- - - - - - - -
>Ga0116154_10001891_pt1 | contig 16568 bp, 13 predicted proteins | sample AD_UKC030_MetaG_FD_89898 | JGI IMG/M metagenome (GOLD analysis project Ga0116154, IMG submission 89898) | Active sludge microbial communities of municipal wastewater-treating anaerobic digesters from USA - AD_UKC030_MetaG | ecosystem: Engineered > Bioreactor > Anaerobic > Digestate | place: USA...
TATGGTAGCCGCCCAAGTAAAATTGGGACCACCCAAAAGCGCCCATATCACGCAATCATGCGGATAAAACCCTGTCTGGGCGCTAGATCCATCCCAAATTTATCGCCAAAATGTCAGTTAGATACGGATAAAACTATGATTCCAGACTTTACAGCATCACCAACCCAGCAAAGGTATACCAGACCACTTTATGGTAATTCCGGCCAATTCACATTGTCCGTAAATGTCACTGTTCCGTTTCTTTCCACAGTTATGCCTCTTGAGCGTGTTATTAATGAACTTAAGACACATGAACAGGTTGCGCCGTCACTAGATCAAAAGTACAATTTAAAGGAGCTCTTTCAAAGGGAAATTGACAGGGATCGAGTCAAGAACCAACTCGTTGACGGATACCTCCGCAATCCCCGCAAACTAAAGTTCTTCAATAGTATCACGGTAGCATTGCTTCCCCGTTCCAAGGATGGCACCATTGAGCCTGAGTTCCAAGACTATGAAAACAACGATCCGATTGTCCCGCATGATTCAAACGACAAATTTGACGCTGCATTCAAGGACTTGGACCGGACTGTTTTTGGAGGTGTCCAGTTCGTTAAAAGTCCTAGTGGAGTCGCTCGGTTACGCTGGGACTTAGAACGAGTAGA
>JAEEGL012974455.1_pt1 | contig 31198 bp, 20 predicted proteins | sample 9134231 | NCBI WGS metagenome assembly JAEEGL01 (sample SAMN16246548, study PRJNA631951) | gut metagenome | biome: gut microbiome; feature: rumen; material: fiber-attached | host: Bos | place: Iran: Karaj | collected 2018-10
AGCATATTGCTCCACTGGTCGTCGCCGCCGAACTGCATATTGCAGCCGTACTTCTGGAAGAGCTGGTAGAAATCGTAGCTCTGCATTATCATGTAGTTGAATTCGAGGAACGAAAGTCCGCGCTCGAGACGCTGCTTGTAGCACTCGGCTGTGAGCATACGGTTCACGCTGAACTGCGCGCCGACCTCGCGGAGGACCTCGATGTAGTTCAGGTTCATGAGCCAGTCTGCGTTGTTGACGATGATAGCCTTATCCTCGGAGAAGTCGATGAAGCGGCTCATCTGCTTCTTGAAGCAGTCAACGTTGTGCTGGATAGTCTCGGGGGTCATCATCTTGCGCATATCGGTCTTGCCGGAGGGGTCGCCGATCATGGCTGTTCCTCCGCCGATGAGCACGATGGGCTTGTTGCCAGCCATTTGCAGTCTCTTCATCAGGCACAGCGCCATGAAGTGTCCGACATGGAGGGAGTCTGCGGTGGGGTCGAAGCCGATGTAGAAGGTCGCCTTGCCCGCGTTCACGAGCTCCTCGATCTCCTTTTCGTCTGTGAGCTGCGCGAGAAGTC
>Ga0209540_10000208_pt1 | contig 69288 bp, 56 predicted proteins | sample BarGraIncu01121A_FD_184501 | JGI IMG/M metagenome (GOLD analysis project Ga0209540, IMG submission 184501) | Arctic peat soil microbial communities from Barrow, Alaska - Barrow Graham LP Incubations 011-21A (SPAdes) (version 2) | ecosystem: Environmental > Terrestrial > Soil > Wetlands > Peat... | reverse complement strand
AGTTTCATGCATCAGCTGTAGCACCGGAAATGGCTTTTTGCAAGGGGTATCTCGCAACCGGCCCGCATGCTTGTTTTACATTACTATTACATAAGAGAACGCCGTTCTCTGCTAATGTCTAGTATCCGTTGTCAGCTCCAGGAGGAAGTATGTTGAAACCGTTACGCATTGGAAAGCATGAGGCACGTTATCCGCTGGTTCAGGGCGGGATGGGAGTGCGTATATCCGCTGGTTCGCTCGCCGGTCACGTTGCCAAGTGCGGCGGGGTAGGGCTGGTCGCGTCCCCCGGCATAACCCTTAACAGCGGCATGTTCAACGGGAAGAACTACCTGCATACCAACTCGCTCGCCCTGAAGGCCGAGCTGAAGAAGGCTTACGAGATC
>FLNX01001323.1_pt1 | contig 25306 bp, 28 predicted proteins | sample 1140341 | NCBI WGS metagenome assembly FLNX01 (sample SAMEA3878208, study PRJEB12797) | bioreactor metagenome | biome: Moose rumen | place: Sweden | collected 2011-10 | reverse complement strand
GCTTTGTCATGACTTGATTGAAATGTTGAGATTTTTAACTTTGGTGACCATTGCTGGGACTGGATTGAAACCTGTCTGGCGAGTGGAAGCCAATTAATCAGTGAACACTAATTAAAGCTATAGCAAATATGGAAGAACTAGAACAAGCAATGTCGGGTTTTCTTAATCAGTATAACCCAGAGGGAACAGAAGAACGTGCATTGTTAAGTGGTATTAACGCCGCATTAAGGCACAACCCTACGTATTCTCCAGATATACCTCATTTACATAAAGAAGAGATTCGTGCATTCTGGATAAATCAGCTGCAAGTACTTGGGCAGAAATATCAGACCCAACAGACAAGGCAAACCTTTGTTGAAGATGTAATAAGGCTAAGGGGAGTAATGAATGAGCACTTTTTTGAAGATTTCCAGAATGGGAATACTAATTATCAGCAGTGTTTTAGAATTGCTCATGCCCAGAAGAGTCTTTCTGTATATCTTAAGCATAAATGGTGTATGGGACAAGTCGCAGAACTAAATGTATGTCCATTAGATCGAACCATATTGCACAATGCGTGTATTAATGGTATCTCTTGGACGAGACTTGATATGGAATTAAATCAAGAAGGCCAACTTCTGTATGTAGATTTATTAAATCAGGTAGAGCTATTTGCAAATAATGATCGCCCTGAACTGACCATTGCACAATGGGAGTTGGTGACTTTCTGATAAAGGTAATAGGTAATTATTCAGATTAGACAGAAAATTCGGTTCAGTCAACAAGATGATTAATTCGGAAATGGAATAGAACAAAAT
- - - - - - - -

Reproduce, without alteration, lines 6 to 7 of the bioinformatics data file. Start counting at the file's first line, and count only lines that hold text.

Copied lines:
AGTTTCATGCATCAGCTGTAGCACCGGAAATGGCTTTTTGCAAGGGGTATCTCGCAACCGGCCCGCATGCTTGTTTTACATTACTATTACATAAGAGAACGCCGTTCTCTGCTAATGTCTAGTATCCGTTGTCAGCTCCAGGAGGAAGTATGTTGAAACCGTTACGCATTGGAAAGCATGAGGCACGTTATCCGCTGGTTCAGGGCGGGATGGGAGTGCGTATATCCGCTGGTTCGCTCGCCGGTCACGTTGCCAAGTGCGGCGGGGTAGGGCTGGTCGCGTCCCCCGGCATAACCCTTAACAGCGGCATGTTCAACGGGAAGAACTACCTGCATACCAACTCGCTCGCCCTGAAGGCCGAGCTGAAGAAGGCTTACGAGATC
>FLNX01001323.1_pt1 | contig 25306 bp, 28 predicted proteins | sample 1140341 | NCBI WGS metagenome assembly FLNX01 (sample SAMEA3878208, study PRJEB12797) | bioreactor metagenome | biome: Moose rumen | place: Sweden | collected 2011-10 | reverse complement strand